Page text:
I’m sure everyone’s heard of the game of Chicken, a game where two guys in separate cars drive directly toward each at high speed and see who chickens out by being the first to turn the wheel. I think a better name for the game would be idiots, but that’s beside the point. No, I’ve never played the game, at least not that version.
For boys too young to drive, there is another version of Chicken; it’s played with a knife. The participants stand a few feet apart, facing each other, and barefoot. Then, they take turns throwing the knife, sticking it in the ground as close as possible to the bare feet of their opponent. Whoever flinches or moves is the loser—they are “chicken.”
I’ve always been a little stubborn, or determined as I choose to call it, especially when it comes to games and even more so for those games that might label me chicken. Having an older brother who thrived on testing me only served to steel my resolve. Which is how one day I ended up with a knife between my toes.
It’s been about 40 years ago now but I remember the scene like it was yesterday. I watched the knife flipping through the air, knowing it was headed straight for my foot. But I didn’t move. Then, I felt the steel blade against the skin of both of my toes. Still, I didn’t move. I knew if I so much as twitched a muscle, my brother would call me chicken—for the rest of my life. Couldn’t have that, knife wounds would heal. Being branded a chicken could last forever!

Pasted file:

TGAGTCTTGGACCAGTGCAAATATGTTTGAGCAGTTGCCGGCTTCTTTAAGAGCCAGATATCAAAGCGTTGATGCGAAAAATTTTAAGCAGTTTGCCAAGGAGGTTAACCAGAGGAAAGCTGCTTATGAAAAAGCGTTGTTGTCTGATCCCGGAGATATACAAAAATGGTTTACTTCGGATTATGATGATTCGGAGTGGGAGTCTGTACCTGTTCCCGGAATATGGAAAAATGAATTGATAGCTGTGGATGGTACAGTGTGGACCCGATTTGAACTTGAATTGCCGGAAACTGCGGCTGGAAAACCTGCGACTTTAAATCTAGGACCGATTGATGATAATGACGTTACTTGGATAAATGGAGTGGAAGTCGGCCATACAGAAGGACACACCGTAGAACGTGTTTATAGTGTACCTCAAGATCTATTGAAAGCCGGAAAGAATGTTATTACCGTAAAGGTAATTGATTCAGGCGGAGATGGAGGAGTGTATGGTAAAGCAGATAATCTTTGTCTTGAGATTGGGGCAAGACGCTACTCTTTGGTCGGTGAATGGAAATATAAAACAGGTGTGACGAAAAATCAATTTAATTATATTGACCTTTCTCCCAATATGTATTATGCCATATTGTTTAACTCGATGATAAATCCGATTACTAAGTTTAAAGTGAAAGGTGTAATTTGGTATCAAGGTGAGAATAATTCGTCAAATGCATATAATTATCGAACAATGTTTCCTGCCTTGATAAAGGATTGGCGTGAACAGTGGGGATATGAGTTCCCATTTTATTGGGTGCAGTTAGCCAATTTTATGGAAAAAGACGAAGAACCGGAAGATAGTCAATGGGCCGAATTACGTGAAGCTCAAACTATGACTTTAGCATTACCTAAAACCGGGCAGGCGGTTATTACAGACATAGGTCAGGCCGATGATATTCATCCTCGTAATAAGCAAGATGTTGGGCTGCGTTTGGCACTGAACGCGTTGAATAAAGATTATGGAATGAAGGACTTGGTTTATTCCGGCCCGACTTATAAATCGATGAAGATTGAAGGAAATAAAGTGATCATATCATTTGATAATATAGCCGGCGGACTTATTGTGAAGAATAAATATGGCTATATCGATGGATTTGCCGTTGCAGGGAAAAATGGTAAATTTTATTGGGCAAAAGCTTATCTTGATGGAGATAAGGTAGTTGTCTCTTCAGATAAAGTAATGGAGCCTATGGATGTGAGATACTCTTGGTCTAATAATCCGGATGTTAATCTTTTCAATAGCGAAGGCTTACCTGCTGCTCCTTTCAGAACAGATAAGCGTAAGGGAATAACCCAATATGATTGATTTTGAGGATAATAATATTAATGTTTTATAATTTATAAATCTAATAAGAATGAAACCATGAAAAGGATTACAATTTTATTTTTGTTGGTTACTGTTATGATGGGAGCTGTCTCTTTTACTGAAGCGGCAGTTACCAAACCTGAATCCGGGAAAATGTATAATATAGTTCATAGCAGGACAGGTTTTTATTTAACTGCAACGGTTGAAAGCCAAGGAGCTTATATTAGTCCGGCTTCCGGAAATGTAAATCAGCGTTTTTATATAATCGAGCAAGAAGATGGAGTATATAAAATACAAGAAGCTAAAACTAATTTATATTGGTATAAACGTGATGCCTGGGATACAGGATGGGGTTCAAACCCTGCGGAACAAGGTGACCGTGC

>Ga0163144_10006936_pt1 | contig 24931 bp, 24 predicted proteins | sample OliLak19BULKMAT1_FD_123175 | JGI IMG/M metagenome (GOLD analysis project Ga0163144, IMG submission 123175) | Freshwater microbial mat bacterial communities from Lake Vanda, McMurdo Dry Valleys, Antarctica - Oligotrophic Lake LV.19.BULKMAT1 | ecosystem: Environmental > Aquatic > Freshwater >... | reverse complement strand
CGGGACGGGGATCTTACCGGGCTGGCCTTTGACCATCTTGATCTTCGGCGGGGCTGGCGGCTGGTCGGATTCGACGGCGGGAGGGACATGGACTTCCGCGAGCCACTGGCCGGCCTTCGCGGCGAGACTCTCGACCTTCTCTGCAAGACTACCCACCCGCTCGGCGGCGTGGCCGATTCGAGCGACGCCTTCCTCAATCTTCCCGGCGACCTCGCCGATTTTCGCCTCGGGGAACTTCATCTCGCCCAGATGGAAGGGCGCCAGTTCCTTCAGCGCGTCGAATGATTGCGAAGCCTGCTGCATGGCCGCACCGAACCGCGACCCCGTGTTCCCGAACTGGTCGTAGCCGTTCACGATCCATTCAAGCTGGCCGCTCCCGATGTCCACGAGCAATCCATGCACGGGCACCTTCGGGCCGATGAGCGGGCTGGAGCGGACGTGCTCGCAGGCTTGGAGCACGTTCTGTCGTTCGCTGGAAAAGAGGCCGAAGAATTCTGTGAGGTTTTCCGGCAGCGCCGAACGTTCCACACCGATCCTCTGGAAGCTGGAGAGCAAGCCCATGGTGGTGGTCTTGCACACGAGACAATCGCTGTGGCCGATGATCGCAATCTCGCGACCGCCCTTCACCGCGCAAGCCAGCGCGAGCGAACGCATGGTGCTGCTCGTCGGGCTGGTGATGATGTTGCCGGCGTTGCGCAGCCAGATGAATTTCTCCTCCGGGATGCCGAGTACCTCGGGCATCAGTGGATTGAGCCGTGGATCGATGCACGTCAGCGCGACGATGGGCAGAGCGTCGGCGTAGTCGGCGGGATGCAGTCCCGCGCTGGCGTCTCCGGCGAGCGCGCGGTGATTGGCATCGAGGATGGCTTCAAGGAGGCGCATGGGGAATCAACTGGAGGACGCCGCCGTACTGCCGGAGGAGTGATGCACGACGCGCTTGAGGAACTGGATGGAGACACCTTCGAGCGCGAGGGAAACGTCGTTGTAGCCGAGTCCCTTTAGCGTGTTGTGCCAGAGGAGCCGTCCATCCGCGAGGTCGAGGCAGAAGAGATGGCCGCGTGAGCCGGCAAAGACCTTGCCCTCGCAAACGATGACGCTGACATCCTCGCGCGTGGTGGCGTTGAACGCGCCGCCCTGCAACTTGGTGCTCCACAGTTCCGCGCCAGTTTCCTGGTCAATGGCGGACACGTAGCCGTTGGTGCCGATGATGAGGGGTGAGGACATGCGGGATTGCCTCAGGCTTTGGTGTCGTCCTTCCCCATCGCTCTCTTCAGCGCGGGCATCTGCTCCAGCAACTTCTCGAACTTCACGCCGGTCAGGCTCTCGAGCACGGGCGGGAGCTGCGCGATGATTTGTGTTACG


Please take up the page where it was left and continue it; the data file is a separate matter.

Looking down at the knife, I waited for what I thought would be a delayed reaction pain, but none came. And no blood appeared! The blade of the knife was positioned perfectly in the small slit of space next to my big toe. It took a few seconds to realize that I still had my toes intact, all of them! I hadn’t even been cut!
Of course, I was quite pleased with myself. No one, best of all, my brother, could say I was chicken!
My brother though, was not quite as happy with the situation as I. I suppose all he could think of was how much trouble he’d be in had he chopped off my toes. (There may have been a twinge of worry about my well being too, I guess). I can still hear him excitedly yelling, “What were you thinking? Why didn’t you move?”
I got the distinct impression he was mad at me! And he wouldn’t finish our game either, ever. We never played that game again. That was kind of a bummer. On a positive note, he couldn’t ever call me chicken—and he didn’t. He did have another name for me though—idiot!
Nicholas C. Rossis
Bruce A. Borders is the author of more than a dozen books, including: Inside Room 913, Over My Dead Body, The Journey, Miscarriage Of Justice, and The Wynn Garrett Series. Available in ebook and paperback on Apple®, Amazon®, Barnes & Noble, Kobo®, Diesel Books®, and Smashwords®, or at www.bruceabordersbooks.weebly.com. Amazon Profile – http://www.amazon.com/Bruce-A.-Borders/e/B006SOLWQSBruce A. Borders also serves as the Vice President of Rave Reviews Book Clubhttp://ravereviewsbynonniejules.wordpress.com